For one week in July, 12 KUPU Youth Conservation Corps interns and staff participated in diverse hands-on, place-based mentorship opportunities through ATA’s second annual Ridge-to-Reef eco summer program. The young adults’ experiences took them 1,800 feet above sea level to the Kuli`ou`ou Ridge Trail summit, down to the shores of Maunalua Bay. In between on the forest trail, the enthusiastic environmental stewards cleared restoration sites, remediated trail shortcuts to curb erosion, planted close to 80 native trees and shrubs, and built natural barriers.
The activities wrapped around five days of watershed management themes, including wai, kipuka, ahupua`a, biocontrol, and sustainability. A visit to the Maunalua Fishpond Heritage Center brought to life the concept of ahupua`a (ancient Hawaiian land division) and the interconnectedness of taking care of the lands, from mauka to makai. Executive Director Chris Cramer shared mo‘olelo about the Kuli’ou’ou ahupua`a and its history, and the need to protecT water resources that flow from the mountains downstream to the people, plants, and animals that depend on them.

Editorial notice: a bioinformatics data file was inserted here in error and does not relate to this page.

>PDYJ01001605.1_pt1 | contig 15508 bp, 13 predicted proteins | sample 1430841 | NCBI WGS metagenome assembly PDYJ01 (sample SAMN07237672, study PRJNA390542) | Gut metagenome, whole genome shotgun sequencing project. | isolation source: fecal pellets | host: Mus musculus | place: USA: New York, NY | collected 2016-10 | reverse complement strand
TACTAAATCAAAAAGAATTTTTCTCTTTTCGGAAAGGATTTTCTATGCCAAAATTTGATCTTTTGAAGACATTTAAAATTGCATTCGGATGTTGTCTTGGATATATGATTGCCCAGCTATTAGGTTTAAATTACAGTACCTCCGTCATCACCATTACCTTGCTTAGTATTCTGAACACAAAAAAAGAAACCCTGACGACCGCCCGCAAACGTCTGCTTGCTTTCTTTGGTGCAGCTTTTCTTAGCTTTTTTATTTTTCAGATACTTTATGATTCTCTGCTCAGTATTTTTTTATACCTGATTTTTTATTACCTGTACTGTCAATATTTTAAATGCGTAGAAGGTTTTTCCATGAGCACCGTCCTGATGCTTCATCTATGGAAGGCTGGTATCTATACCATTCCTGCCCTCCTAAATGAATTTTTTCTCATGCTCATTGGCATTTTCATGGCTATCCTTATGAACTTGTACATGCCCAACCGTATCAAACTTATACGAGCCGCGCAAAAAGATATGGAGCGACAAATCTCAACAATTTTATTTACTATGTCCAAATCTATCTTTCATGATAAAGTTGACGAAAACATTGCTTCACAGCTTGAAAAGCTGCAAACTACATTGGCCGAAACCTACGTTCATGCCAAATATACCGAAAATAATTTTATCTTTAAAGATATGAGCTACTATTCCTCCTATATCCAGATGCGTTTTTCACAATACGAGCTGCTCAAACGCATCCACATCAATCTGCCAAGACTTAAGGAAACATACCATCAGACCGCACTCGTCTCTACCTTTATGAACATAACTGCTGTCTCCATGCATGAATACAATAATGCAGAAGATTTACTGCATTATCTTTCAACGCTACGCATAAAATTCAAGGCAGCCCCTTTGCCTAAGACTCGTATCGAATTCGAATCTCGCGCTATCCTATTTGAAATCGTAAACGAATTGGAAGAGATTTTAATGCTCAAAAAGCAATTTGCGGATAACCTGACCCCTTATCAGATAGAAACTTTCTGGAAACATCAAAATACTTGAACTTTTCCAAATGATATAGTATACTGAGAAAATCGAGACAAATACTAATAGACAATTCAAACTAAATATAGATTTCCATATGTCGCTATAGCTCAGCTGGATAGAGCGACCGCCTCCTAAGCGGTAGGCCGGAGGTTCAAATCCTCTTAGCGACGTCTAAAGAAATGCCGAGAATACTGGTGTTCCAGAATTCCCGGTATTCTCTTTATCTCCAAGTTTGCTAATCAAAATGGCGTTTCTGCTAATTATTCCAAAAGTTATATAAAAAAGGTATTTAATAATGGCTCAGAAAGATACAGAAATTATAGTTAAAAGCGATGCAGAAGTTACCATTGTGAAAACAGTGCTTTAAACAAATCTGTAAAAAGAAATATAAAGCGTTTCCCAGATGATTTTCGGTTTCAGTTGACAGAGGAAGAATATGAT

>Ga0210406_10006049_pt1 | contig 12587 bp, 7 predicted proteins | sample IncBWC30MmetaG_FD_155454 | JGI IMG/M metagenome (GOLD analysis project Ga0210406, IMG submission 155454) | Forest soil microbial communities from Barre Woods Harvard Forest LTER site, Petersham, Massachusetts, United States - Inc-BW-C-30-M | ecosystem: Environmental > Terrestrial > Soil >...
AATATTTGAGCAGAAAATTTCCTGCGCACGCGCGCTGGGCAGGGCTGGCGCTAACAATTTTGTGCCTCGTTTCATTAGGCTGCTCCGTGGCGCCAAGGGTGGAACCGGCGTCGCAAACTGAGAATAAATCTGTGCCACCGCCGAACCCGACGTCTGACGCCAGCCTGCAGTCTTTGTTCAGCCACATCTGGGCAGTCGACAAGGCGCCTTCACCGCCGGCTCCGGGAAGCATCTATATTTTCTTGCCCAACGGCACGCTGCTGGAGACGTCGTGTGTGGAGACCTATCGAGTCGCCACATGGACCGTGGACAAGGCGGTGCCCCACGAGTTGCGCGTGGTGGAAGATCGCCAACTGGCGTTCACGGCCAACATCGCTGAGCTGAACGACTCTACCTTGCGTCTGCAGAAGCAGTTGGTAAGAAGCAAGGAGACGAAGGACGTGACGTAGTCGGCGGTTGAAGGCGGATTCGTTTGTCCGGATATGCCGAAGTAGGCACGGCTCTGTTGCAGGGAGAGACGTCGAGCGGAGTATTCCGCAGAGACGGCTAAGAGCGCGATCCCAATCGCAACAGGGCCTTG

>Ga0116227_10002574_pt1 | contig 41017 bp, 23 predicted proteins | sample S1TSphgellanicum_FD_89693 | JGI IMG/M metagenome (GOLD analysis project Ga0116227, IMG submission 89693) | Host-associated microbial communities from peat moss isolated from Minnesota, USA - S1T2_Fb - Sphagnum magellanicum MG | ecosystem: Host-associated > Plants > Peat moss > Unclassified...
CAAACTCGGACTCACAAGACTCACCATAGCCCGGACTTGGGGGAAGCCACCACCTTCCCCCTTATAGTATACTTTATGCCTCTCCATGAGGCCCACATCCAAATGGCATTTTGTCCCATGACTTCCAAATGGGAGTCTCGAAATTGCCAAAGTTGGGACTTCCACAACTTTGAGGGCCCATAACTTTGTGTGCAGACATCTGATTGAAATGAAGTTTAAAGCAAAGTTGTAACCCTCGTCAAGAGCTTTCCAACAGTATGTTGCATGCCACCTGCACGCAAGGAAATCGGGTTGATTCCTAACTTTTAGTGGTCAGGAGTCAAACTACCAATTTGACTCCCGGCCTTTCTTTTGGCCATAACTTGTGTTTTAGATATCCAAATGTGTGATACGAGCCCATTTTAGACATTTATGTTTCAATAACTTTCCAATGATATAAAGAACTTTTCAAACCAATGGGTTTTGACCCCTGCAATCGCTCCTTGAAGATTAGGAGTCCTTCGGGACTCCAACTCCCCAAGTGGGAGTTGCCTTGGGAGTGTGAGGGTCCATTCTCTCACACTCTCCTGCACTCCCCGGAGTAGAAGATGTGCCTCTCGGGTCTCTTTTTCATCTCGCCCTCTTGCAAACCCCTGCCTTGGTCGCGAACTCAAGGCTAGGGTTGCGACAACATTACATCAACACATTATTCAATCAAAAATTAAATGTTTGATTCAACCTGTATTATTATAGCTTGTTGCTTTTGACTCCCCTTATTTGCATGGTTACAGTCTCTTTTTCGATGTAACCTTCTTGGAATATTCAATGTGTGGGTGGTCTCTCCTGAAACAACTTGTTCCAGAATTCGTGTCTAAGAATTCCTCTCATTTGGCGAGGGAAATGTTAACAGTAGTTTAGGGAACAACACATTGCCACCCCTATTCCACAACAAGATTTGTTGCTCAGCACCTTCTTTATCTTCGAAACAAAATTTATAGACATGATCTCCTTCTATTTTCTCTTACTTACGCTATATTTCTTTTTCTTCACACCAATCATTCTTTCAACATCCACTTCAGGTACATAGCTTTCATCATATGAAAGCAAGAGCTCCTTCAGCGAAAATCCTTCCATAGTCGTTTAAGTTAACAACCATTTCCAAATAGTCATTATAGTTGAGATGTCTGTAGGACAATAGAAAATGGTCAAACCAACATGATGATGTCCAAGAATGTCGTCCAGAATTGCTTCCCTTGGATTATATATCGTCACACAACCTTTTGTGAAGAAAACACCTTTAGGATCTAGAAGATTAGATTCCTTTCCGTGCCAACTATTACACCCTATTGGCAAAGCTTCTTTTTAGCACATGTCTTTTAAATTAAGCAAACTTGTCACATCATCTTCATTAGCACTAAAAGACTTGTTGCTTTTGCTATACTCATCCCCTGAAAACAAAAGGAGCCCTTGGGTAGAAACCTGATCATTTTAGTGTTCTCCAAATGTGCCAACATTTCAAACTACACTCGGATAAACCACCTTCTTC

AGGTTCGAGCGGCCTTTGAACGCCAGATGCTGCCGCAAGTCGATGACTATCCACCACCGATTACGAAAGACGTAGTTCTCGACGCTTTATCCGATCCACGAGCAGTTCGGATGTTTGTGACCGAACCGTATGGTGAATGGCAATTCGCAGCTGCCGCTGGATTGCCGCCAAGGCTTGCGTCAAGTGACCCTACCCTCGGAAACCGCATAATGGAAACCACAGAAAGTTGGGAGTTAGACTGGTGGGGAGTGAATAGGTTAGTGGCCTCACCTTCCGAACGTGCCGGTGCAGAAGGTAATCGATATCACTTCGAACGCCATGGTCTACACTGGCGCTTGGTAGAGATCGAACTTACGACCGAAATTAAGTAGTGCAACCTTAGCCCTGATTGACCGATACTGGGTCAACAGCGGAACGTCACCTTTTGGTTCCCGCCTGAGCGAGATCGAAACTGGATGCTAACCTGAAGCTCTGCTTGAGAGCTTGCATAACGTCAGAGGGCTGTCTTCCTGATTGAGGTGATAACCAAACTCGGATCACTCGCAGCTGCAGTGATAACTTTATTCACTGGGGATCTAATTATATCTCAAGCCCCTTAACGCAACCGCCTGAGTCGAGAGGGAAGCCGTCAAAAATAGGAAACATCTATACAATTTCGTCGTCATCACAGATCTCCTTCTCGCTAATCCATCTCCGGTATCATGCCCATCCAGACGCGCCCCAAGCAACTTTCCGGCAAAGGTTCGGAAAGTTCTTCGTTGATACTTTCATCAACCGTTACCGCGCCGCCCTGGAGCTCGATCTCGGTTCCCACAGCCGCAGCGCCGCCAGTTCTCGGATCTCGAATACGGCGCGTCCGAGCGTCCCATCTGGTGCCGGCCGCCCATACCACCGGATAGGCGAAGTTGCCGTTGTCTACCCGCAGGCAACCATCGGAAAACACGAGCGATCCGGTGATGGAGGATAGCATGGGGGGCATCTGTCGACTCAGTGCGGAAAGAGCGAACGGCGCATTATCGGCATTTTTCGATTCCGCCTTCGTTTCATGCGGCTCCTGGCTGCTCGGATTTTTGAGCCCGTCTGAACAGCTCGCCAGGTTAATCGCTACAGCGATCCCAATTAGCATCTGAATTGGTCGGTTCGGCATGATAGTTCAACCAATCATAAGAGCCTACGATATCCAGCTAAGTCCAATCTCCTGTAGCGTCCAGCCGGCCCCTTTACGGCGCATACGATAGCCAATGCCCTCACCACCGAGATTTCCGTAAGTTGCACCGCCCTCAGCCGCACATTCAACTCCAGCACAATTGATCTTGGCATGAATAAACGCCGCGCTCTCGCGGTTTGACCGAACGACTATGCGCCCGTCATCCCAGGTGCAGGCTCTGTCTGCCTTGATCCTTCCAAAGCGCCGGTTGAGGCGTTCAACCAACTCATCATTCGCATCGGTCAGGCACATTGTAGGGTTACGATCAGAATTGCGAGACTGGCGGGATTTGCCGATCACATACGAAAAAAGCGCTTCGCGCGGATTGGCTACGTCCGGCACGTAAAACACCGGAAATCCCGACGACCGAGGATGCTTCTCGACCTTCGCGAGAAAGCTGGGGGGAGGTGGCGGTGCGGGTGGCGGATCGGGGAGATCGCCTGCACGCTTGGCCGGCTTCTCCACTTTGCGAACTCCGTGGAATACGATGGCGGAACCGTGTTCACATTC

Mahalo to veteran Earth Stewards, Chris Cramer, and guest speakers Sierra Club veteran Randy Ching, and Lyon Arboretum scientist Tim Kroessig for their time and wisdom shared with KUPU. Tim captivated his listeners’ interest with a guava biocontrol demonstration. After having cleared stands of invasive guava from kipuka sites all week, the interns learned the importance of having a multi-pronged approach to eradicate guava trees which remain a threat to Hawaii’s native forests. “Of all the organizations I’ve worked with, ATA taught me the most about the research and methods behind environmental restoration techniques, and gave me the most insight into my future in environmental science,” said KUPU member Cali Mavri.
“I got to apply my knowledge in memorable and rewarding ways. Best of all, I feel hopeful and energized about my future.”